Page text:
____________________________________ On Hiatus ___________________________________

Thursday, September 1, 2011

Summer of the Monkeys

Ok, so somewhere back home, on a bookshelf, I have a copy of Wilson RawlsSummer of the Monkeys…  I started it once or twice, but I never read it.

I must have gotten it around 5th or 6th grade; we had read Where the Red Fern Grows in class, and I was desperate to read anything else that Wilson Rawls had written.  But when I got home with Summer of the Monkeys, and opened the first few pages, I didn’t connect.  It wasn’t the same.  It didn’t grab me the way Where the Red Fern Grows had.  And I set it aside, picking it up, and putting it aside again, every once in a while.

The odd thing is, that I dreamed about that book often—without ever having read it—dreamed about monkeys in woods and jungles, and possibly even a military instillation—Like I said, I never actually  read the book.

But, as often happens, I got in one of my reading moods—I have a need to read something, but it’s a certain kind of craving, but I can’t quite put a name to what I want…I just know that I want something.  And so I start pulling things off my bookshelves and putting them back, and just staring at my shelves, and then look through my sister’s books, and then I start going through my Nook library…Finally I found myself browsing the local library’s online catalog.  And there it was.  Summer of the Monkeys.  Something that was familiar, because I had read and reread Where the Red Fern Grows, so many times.  And also, something, new, because I had never read this other book of Mr. Rawls’.

I had been anxious, looking for just the right thing.  And now I was calm, downloading it, and opening the pages.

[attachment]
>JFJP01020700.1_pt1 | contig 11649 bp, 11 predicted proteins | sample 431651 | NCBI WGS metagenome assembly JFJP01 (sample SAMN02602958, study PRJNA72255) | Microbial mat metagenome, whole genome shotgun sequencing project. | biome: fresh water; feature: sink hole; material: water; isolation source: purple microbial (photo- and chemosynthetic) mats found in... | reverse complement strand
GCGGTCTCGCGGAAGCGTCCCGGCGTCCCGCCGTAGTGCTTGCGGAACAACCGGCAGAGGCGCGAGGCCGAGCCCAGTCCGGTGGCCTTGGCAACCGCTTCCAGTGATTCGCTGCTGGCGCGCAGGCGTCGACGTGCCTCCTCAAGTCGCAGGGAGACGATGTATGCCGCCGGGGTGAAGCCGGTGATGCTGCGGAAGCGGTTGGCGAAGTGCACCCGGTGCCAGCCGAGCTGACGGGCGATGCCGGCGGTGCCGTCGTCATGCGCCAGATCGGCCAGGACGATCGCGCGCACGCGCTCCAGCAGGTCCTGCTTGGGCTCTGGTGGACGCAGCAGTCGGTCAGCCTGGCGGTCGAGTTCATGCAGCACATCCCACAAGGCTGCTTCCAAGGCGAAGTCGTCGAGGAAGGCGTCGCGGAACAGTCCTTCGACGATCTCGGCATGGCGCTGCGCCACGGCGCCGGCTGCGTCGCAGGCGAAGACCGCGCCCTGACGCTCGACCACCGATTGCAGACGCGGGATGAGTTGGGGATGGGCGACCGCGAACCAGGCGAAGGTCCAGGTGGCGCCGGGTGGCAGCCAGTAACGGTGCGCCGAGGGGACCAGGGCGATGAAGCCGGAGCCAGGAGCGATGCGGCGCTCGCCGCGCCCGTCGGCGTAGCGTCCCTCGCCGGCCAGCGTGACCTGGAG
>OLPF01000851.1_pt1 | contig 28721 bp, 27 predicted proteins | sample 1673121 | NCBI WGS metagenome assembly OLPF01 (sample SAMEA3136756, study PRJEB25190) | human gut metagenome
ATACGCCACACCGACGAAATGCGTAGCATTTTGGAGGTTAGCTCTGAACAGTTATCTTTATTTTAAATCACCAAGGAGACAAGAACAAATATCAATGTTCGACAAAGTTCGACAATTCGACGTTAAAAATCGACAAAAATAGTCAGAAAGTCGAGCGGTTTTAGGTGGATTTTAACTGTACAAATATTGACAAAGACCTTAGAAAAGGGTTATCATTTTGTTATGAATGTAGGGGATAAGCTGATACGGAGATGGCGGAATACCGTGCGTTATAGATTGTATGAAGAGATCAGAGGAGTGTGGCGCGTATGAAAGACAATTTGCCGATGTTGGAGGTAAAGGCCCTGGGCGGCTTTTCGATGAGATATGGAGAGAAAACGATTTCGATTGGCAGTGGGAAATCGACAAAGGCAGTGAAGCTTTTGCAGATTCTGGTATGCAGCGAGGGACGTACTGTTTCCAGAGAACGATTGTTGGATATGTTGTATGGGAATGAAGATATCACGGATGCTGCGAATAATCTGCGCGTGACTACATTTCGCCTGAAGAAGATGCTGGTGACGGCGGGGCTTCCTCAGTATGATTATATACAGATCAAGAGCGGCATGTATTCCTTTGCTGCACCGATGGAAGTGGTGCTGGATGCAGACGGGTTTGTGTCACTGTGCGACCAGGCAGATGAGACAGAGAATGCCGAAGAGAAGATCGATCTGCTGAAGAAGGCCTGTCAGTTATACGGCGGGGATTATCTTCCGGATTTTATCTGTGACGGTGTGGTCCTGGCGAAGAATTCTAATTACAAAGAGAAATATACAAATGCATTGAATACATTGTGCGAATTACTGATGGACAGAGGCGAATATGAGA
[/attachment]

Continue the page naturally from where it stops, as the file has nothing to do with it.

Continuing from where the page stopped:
Summer of the Monkeys was just as I had hoped, something both new and familiar.

It tells the story of a young boy, Jay Berry Lee, who lives in the Ozarks with his parents, his twin sister Daisy, and a bluetick hound named Rowdy.  The only thing that would make Jay Berry any happier would be to have a gun and a pony.  And one day when Jay Berry is off exploring in the woods, he comes across a sight he never could have imagined—Trees filled with monkeys—which is where Jay Berry’s adventures begin.

His whole family thinks he’s crazy at first, until they see the monkeys for themselves.  And then Jay Berry’s grandpa, explains how a circus had been traveling through, when there was an accident, and the monkeys escaped.  And when Jay Berry hears there’s a reward, suddenly it seems as if that pony and that .22 are finally within reach.  Besides, he’s sure that he’ll be able to catch monkeys just as easily as he can tree a raccoon.  But of course it’s never that easy.

*sigh*  This was such a good read!!!—Full of wonder and adventure—I wish I would have read Summer of the Monkeys back when I was in sixth grade!!!  But I’m certainly glad I picked it up this summer!  It was a story ingrained with nostalgia; a boy growing up, full of family and faith, struggle and overcoming obstacles, heartwrenching and heartwarming decisions, and a few moments of pure magic.

To be honest, it still didn’t quite match my undying love of Where the Red Fern Grows, but it's hard to compete with such a masterpiece.  Summer of the Monkeys truly was a treasure, with a Disney-quality of happiness to it (clearly Disney must have agreed, because they made a movie adaptation!), and is definitely headed toward the To Be ReRead pile.—I would especially recommend it for a summer read, or anyone who wants to feel like a kid again!


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